by Parker Nelson, originally posted on the Arts Education Partnership blog.
Black Moon Trio consists of three members of the now defunct Fifth House Ensemble, who had been refining the design of their educational programming since their founding in 2005. With a mission of “tapping the collaborative spirit of chamber music” and years of experience building arts-integrated programming in public school classrooms, the Fifth House Ensemble model was embraced and continues on by the musicians of Black Moon Trio, who had previously served in roles such as Educational Programming Coordinator and Lead Residency Teaching Artists for Fifth House Ensemble and learned how to collaborate with partners who did not work in the arts.
When Fifth House had the opportunity to shift their educational programming into social services settings in 2015, they engaged an outside evaluator — the Loyola University of Chicago’s Center for Urban Research and Learning (CURL) — to help document outcomes related to personal transformation. The findings and strategies in this post have been implemented at sites such as the Juvenile Temporary Detention Center in Cook County, Illinois, the largest facility of its kind in the United States.
Fifth House Ensemble worked with Loyola CURL to develop an evaluation tool that musicians, as well as trained researchers, could implement widely to improve arts learning within programming. While many people working in arts programming hold a healthy skepticism when it comes to evaluation, Fifth House Ensemble and Loyola CURL have found evaluation tools that inform program design, show the impact of the programming, demonstrate value to funders and users of the work, and help to explain why people should be making art everywhere and every day.
Before creating the most recent version of the evaluation tool, Loyola CURL researchers watched Fifth House Ensemble Teaching Artists (TAs) maneuver the redesign of projects multiple times each year and found that instructor adaptability allowed for the greatest chance of success. In this case, Loyola CURL categorized this adaptability into three observable behaviors: flexibility, role adaptability and meeting participants where they are. When TAs exhibited adaptability traits, Loyola CURL observed that participants experienced personal transformations through increases in mindfulness, which can also lead to increases in agency, empowerment, creativity and collective decision-making.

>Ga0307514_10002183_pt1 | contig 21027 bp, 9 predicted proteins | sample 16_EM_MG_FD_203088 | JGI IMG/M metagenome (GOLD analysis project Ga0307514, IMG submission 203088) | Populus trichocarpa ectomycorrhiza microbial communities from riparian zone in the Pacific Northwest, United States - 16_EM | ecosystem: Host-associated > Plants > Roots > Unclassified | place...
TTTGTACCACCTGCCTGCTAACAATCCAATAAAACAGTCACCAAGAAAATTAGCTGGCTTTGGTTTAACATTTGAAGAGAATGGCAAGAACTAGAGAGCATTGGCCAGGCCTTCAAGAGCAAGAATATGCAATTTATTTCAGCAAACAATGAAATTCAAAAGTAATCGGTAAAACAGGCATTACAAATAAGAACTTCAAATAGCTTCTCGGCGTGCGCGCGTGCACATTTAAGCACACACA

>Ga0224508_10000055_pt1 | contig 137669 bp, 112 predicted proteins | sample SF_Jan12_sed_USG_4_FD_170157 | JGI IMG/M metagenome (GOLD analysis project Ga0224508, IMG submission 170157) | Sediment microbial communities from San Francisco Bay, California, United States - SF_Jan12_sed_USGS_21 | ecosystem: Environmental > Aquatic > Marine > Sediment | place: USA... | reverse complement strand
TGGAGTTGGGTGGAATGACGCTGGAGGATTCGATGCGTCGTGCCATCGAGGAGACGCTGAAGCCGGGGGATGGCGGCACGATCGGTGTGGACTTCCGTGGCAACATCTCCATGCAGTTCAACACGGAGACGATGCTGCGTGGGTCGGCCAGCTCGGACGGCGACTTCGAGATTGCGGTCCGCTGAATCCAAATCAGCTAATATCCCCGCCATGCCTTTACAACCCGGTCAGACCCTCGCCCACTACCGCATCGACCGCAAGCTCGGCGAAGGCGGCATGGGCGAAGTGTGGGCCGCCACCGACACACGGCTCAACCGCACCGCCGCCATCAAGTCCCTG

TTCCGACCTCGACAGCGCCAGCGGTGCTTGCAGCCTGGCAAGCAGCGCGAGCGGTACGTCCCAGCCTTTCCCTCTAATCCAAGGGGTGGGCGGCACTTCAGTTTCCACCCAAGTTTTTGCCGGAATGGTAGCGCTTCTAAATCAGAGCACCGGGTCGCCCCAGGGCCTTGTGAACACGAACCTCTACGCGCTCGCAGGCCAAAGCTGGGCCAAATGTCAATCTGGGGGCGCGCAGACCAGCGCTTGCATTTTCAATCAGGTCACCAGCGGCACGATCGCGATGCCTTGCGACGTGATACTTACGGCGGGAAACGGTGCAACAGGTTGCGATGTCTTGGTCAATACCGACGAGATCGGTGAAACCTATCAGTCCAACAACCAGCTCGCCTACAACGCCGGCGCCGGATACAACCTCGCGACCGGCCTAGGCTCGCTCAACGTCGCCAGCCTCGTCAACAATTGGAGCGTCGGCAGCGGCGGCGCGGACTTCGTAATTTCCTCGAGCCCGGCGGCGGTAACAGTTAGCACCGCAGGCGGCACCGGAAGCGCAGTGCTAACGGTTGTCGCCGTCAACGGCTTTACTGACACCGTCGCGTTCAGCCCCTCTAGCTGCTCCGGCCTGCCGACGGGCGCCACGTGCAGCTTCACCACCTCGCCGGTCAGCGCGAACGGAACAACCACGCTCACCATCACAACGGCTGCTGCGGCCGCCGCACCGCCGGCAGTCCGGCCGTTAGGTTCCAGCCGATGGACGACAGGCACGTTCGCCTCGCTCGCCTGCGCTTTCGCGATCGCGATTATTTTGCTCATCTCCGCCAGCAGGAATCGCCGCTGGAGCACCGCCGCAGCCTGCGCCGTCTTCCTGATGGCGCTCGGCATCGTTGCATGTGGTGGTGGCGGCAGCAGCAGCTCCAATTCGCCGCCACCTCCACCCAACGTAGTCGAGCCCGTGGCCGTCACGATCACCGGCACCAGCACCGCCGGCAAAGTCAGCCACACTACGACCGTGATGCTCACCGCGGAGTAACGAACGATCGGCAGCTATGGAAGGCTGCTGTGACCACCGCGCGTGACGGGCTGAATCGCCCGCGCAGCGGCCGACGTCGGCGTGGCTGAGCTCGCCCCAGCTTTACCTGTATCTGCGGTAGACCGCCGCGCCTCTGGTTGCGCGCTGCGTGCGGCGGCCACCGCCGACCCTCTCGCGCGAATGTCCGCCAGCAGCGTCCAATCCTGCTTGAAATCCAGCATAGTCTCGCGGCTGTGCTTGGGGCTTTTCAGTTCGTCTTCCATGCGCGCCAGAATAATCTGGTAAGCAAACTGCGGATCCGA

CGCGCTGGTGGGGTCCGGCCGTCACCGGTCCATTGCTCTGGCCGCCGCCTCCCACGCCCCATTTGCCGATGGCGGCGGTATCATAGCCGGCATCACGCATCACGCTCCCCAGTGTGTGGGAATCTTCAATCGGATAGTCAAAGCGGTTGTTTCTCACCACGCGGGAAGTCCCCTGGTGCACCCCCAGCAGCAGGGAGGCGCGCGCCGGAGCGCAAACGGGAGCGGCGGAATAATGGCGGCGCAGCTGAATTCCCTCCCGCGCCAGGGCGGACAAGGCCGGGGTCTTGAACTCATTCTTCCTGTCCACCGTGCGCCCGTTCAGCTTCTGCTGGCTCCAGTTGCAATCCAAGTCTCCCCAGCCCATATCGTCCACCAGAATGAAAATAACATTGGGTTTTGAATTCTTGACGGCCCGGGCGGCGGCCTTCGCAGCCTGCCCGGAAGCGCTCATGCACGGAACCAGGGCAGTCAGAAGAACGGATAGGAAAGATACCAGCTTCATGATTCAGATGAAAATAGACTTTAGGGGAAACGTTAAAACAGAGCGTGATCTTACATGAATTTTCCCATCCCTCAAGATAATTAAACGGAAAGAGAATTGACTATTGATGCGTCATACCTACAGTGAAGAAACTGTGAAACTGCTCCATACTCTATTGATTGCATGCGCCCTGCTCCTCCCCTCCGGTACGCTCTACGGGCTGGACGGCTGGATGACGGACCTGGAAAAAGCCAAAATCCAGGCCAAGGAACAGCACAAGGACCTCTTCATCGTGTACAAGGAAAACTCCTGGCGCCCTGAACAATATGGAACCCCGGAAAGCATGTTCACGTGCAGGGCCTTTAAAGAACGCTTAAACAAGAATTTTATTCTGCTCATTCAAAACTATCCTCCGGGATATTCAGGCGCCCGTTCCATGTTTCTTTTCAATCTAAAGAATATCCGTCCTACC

In the end, the evaluation of past programs and continued work with the communities that programming was aimed to serve, led to the following best practices for working with non-arts partners:
Co-design with the partner. Working with non-arts partners allows teaching artists to layer arts learning with the objectives of the partner organization. TAs work with staff at the site to identify common factors between arts-based and partner goals, which could include the ability to identify creative connections between music-based and curricular goals by finding similarities in subjects that might seem unrelated.
Practice flexibility and patience. It’s vital to remember that often social services agencies are understaffed and underfunded. Collaborating successfully entails honoring that reality and embracing an expanded sense of time, flexibility and patience to develop, design and implement meaningful arts residencies.
Apply creativity and be willing to break the mold. TAs can engage their creativity in moments when parts of the arts residency’s development, design or implementation plan fall short. Technical issues that impact residency implementation, such as not having access to a computer, or other barriers such as agency postponement and intense and restrictive environments, have only served to inspire musicians to develop new and creative solutions to these obstacles. We have learned that if our programming process is not working, it’s okay to create something new that works more effectively for the participants we are instructing.
Connect with the vision of the partner organization. Accessing the passion for working with any non-arts partner organization, particularly those with vulnerable populations, makes for stronger outcomes for everyone. Especially with new partnerships, peace of mind and expressing your dedication to arts learning programming comes from clear communication that you’re in this work for them. A commitment to a deep connection with a partner’s vision is key to success.
While Fifth House Ensemble is no longer active, their website still contains many useful resources for individuals and groups who are interested in learning more about facilitating arts education in schools and social service sites. Visit www.fifth-house.com/social-initiatives for more information.
This is the second post in the multi-part Juvenile Justice Series: Broadcasting Arts Experiences. AEP hopes these story-driven contributions will expand thoughtful discussion and research into the role of the arts in the juvenile justice system. You can read the first post in the series here.